Colour Correction Primer

At Bri’s request, I’m writing this quick primer that will help you get started with basic colour correction.

A few starting points:

  • Yes, I’m calling it “colour” throughout this column. I’m Canadian, that’s the way it’s spelt here.
  • This is not meant to be a comprehensive study of colour correction, it’s just enough to get you started. It’s a deep rabbit hole to dive into if you so choose.

This walkthrough will be using a clip from a music video I shot a few years ago. Here’s a sample of the raw footage:

I chose this clip because the wall in the background was white in the studio we shot in. Knowing that will guide us through the colour correction process. Once we get the wall to look white, everything else (like skin tone) should look “normal”.

Some starter points about colour theory:

  • All shots are composed of three basic colours at varying intensities: Red, Green and Blue, hence the common acronym RGB.
  • White is 100% Red, 100% Green and 100% Blue. This may seem counterintuitive until you consider the next point:
  • Black is 0% Red, 0% Green and 0% Blue.

The first thing to do is find the RGB Parade Video Scope in your editing program. You can’t really do proper colour correction without this valuable tool. The two axes of the scope are described here:

The horizontal axis of the scope is just the horizontal axis of your shot. Watch the scope as you play your clip and you’ll sort of see how that works. The vertical axis is intensity; in the digital world, 255 represents 100%.

Knowing that, I can now interpret the scope to see that the background wall on the left of the clip is represented by the three circled areas here:

The scope allows me to see two things right away:

  • The “white” has a little too much Green and not quite enough Blue. Remember for white, the three colour components should be equal.
  • The wall isn’t actually showing as white because the intensity level is well below 100%; it’s more a dull grey.

To solve the first problem, I’ll use a Colour Balance plugin. There are more sophisticated tools to do this job, but I’m keeping it simple for this walkthrough.

This has evened out the three colours as desired.

To solve the second problem I’ll use a Brightness and Contrast plugin. Watch the RGB Parade Scope as you change the values here - you’ll see immediately that this plugin is doing something quite simple, in terms of colour theory. I’ll adjust the values until the colours span all the way from 0% to 100%:

That’s it! Here’s the resulting processed clip. You can see that the skin tone looks realistic and the colours “pop” more.

I typically do this kind of work looking only at the RGB Parade Scope; I don’t even refer to the clip itself until the end, just to double-check what I’ve done.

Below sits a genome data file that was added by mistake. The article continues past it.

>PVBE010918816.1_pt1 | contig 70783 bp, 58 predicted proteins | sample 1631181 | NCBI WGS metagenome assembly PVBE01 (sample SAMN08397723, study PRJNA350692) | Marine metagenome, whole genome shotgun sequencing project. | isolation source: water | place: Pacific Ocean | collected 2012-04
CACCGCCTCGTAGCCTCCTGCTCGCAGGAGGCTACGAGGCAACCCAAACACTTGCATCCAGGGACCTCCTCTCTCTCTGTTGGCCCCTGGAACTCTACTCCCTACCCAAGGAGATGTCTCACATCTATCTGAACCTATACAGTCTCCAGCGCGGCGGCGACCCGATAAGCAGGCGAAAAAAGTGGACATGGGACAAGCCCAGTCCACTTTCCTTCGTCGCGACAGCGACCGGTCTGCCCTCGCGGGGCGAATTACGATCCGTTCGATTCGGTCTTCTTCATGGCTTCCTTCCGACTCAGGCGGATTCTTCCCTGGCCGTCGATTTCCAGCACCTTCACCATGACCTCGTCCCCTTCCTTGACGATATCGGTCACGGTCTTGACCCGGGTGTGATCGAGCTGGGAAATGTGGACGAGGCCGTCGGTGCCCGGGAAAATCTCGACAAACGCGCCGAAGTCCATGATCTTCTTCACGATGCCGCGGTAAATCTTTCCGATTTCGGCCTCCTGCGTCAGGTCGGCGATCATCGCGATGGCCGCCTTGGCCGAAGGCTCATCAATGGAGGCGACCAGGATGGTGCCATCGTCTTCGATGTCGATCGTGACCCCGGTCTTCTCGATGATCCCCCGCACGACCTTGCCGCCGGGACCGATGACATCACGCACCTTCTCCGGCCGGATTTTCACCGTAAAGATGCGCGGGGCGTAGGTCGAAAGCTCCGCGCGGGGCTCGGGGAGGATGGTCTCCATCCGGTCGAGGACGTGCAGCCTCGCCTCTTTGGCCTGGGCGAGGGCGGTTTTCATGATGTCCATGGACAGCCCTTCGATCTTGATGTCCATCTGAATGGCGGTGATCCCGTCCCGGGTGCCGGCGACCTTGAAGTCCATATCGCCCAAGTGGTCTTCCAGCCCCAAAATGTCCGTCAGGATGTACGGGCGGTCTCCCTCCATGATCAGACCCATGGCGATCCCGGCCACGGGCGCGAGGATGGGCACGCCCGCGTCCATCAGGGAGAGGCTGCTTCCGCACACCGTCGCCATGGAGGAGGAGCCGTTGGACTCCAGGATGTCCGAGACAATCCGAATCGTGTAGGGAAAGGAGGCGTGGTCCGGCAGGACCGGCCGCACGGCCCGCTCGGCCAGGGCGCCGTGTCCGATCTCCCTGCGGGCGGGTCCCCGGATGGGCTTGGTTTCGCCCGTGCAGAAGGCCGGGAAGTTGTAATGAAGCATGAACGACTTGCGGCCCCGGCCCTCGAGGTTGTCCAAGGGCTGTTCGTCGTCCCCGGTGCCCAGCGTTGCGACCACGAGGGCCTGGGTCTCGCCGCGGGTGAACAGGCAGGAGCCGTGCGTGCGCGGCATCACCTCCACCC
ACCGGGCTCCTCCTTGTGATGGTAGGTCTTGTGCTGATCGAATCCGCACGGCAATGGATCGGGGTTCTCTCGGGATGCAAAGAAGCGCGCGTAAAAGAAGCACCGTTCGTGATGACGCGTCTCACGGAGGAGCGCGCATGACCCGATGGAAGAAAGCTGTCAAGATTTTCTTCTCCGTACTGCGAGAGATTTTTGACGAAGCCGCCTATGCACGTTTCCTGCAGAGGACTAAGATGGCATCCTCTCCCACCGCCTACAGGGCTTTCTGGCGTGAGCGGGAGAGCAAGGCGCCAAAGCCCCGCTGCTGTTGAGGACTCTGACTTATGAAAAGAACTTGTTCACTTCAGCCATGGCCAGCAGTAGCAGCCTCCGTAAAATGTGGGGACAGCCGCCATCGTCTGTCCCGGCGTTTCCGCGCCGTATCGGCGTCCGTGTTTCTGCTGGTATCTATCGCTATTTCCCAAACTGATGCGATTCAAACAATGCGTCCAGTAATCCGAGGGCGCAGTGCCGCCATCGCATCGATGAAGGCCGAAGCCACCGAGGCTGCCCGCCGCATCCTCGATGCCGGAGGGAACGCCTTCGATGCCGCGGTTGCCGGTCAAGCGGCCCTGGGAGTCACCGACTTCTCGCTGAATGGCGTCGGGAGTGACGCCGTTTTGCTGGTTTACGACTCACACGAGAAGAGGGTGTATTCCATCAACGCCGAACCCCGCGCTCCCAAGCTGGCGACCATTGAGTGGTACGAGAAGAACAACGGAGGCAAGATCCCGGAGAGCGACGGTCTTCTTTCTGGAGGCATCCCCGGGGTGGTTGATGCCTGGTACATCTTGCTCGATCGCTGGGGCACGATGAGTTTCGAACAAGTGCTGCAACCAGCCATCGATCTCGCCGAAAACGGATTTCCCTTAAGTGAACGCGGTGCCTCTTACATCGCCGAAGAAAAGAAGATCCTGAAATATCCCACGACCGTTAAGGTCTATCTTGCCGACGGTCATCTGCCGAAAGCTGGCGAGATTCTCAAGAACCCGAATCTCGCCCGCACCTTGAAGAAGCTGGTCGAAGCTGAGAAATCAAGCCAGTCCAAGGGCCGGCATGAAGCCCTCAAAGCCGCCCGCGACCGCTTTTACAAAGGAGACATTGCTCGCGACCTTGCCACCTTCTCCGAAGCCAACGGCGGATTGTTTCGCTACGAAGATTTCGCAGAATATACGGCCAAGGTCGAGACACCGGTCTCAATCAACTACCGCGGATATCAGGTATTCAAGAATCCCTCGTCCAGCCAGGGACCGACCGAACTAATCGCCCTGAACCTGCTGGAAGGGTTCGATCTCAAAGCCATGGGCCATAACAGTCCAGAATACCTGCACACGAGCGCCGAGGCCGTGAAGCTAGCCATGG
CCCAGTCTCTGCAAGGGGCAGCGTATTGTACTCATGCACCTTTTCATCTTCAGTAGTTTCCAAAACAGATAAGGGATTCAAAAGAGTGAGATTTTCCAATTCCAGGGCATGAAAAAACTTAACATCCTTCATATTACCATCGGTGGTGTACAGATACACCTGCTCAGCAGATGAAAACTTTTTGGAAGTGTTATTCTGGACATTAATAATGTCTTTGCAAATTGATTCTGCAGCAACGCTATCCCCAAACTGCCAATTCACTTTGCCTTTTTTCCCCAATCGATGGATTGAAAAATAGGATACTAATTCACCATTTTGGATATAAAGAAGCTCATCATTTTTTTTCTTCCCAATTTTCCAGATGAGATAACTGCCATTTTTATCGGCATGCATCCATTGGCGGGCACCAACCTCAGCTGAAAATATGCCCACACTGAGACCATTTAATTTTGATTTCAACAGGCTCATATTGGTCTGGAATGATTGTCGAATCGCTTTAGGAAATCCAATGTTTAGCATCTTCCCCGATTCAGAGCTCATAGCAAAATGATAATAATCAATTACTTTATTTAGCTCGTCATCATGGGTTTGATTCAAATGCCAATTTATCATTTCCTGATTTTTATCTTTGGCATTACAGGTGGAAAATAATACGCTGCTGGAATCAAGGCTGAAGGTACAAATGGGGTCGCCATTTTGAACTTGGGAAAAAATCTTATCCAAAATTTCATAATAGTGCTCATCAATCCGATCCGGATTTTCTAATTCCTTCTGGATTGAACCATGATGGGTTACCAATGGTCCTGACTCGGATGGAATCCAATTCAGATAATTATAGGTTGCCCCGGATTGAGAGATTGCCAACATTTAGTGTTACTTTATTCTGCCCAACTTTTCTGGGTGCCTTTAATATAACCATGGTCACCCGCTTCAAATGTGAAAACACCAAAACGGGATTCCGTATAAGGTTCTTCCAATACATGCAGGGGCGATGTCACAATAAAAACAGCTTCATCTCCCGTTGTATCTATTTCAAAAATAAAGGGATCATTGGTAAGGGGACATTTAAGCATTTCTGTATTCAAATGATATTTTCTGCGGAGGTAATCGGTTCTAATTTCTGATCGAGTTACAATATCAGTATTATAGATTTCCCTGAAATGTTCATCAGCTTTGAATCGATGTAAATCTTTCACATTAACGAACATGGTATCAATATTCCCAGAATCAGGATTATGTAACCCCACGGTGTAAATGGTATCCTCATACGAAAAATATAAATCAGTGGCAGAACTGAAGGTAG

If there’s nothing in your shot that’s white, you can always put something white (like a sheet of paper) in front of the camera during slate and use that to colour correct the rest of the clip.

One last tip for the shooting process: learn how to white balance your camera, and do it every time you change the lighting of your shot. This will result in clips that need less drastic correction during post.

I wrote this column up pretty quickly, so please let me know if you have any questions about anything I might have missed.


Bless you.

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This was a great article! It’s a crime how many times I color correct “by eye.” Thanks for the brush up!

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I do “mood” changes by eye, but only after I’ve done the basic calibration using RGB Parade

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Is RGB Parade Scope compatible with FCPX?

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As I understand it, RGB Parade is an industry thing, not a software application thing. So any major editor should have it as a standard item. I don’t know for sure though.

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Hey Bri! In this video that I linked to you in another post, this editor uses a RGB Parade Scope in FCPX. I believe you access it in the view option on the FCPX program window. Let me know if you have any trouble and I will happily help you out!


Actually, this may be of more help:

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Thanks Robbie!

27 PM18 PM

I literally did nothing but even the RGB color and up the brightness and contrast. holy shit this is a revelation.


Looks much less washed-out, right?

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OG color correcting:

13 PM


39 PM

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Have you seen how Brightness and Contrast changes are actually very simple when looking at the RGB Parade?

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Yes!! I am struggling a bit with telling which bit of the whispyness should be at 100 and I’m not sure if I’m using the right color balance area (I’m using “color board”) but it’s SO MUCH easier